Recalls By the Numbers

Last month Toyota was unfortunately forced to recall 2.43M hybrids around the world for a stalling issue caused by a software error. The vehicles don’t correctly detect drivetrain issues and can stall without warning at high speeds instead of entering a failsafe ‘limp home’ mode. Over 800K of these vehicles are in the US. What makes this recall unique is that Car and Driver reports Toyota has already recalled cars twice to update software in this system, first in Feb 2014 and then again in July 2015. As a software engineer I have to wonder, is it still the same problem, are they just now discovering new problems, or did they introduce different issues with their prior ‘fixes’?

Complex software-driven systems benefit from detailed monitoring and fine-tuning. Seeing that it took more than three years after the last recall to issue a new recall, it is clear that the good people at Toyota, like most OEMs, do not have the ability to monitor and analyze how the software is working on the road.

Toyota’s software woes continue with an additional 168K US cars recalled last week for airbag software problems. But Toyota is not alone, last month GM recalled 1M vehicles due to a bug that can cause steering malfunction. Also in September Honda recalled 232K vehicles for a rear camera software fault.

Stout Research states that the fix rate in the US within the first 9 months of a recall is approximately 40% for vehicles that are less than 5 years old.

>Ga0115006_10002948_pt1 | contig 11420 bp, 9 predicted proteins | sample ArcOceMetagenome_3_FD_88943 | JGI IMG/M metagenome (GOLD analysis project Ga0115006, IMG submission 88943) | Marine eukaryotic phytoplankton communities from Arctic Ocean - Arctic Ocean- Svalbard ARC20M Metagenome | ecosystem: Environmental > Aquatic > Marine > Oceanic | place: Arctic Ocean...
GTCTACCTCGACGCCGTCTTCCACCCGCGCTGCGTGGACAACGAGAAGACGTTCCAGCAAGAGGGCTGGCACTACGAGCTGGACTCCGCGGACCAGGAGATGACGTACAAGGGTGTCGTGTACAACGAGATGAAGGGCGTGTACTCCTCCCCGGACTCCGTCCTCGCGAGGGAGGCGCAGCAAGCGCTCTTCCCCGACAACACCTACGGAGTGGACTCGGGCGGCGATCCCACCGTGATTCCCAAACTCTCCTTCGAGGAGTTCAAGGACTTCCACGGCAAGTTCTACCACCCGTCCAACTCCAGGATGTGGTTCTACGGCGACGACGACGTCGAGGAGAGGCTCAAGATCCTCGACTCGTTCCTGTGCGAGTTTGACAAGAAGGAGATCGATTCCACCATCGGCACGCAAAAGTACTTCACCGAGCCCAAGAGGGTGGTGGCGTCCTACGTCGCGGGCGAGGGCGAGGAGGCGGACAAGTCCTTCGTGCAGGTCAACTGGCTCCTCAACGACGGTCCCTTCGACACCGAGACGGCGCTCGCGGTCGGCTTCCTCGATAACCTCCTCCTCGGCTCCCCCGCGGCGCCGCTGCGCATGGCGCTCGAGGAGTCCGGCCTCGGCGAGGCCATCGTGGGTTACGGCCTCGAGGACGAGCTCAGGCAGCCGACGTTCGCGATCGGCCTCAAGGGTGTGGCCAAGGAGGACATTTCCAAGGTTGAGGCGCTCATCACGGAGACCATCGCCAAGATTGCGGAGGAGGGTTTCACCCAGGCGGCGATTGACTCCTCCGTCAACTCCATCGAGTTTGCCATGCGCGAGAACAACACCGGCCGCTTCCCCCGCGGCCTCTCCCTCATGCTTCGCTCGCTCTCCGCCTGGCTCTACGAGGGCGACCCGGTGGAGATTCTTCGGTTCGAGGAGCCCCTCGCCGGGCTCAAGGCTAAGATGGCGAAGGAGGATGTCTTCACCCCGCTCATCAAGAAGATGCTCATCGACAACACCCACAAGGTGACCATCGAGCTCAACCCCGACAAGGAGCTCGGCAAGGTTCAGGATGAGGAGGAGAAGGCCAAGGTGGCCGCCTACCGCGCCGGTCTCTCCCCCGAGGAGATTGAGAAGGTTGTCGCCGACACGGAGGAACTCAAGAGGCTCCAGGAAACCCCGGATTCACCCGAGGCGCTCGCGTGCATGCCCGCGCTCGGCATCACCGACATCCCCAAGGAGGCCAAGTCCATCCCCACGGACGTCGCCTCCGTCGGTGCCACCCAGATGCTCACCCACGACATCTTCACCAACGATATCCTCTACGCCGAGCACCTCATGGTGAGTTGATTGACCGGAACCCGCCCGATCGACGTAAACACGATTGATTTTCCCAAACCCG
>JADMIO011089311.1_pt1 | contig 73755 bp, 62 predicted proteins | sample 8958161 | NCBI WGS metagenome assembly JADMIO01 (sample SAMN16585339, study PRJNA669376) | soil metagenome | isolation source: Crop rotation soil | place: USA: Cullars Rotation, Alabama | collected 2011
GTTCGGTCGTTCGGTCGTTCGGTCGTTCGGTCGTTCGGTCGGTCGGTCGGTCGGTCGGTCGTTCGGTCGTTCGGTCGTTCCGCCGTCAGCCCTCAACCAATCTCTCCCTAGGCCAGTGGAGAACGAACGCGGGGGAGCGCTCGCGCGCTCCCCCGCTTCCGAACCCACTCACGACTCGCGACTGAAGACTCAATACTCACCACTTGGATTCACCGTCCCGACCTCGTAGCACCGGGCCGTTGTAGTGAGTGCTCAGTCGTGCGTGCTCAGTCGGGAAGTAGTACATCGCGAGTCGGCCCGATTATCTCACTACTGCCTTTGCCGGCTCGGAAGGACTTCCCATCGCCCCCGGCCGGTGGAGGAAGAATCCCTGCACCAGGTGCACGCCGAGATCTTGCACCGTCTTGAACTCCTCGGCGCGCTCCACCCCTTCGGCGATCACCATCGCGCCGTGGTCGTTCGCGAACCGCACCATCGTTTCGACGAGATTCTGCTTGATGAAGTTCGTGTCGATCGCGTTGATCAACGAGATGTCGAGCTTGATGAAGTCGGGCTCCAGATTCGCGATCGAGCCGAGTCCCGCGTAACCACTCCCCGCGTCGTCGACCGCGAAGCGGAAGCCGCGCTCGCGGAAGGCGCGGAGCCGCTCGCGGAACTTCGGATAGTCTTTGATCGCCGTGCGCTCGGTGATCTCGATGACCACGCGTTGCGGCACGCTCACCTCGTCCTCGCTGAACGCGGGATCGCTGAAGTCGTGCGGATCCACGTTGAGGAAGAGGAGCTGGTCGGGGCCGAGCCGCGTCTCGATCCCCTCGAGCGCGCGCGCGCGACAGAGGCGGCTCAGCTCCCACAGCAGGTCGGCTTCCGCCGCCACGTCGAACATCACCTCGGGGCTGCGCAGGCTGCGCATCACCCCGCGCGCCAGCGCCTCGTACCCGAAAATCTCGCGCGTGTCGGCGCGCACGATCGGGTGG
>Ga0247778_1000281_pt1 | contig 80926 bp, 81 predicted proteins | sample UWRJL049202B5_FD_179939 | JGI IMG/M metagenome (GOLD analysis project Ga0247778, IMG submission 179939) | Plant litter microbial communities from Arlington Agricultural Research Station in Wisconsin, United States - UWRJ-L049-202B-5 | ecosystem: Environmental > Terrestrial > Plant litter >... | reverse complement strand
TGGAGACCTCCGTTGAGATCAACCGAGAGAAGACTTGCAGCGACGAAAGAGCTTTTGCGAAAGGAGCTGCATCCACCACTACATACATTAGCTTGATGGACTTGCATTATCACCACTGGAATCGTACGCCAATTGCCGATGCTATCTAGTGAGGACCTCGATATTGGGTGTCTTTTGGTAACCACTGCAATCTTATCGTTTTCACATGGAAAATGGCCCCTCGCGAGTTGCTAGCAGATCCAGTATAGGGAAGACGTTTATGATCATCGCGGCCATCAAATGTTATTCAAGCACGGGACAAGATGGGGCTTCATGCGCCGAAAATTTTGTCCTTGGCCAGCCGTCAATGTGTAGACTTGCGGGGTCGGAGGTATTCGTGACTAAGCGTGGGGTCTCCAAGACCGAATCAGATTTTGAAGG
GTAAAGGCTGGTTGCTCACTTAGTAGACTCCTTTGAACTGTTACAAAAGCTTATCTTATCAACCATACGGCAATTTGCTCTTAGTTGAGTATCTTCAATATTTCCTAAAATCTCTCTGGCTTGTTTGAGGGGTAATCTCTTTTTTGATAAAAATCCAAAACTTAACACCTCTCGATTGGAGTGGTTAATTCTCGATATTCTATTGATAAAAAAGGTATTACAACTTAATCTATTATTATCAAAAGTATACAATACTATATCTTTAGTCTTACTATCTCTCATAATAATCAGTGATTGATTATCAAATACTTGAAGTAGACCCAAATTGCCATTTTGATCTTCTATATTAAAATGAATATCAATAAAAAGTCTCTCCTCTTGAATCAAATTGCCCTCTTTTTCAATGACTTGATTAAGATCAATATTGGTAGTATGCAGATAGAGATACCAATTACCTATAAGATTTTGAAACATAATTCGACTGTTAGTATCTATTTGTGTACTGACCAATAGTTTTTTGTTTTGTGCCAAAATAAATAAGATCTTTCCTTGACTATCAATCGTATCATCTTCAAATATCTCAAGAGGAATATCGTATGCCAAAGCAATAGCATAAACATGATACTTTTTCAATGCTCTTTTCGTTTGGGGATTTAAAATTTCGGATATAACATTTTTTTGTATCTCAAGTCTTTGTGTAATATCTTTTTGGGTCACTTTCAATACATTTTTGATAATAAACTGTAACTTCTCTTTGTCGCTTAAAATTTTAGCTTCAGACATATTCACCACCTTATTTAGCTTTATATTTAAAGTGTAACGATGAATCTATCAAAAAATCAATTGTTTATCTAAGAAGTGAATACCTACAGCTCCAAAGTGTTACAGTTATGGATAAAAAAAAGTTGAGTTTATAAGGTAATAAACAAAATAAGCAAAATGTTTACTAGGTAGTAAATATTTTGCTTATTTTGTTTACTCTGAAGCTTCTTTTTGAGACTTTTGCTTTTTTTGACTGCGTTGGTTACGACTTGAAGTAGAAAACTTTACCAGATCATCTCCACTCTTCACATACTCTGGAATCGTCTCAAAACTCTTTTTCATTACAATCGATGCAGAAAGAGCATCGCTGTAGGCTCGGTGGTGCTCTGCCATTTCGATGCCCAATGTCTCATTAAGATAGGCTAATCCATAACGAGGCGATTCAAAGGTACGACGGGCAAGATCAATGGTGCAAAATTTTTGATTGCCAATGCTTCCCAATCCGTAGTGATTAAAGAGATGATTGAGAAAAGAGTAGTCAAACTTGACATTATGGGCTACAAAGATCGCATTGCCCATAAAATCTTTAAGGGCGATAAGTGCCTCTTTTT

Putting these numbers together, we can expect that next summer we will still have:

  • 480,000 Toyota hybrids that might suddenly stall
  • 100,800 Toyota vehicles that might not deploy airbags in a crash
  • 600,000 GM vehicles that might suddenly steer wrong
  • 139,200 Honda vehicles where you can’t trust your backup camera

We know they need new software.  The new software is available. But a grand total of 1.32M vehicles that still need new software will be on the road next summer from recalls in the last two months.

We are up in arms when our iPhones are a bit slow downloading cat videos. Why then do we accept millions of vehicles on the road that need new software to ensure our safety?

The industry needs to move right now to whole car updates so problems are fixed in days not years.

The industry needs to move to an OTA system that lets them monitor the vehicle and know whether the fix worked.

The industry needs an OTA system like eSync.

Author: Rick Kreifeldt

Rick Kreifeldt is the Executive Director of the eSync Alliance. A technology executive with 25 years experience and 27 patents in Connected Cars, networked systems and signal processing.

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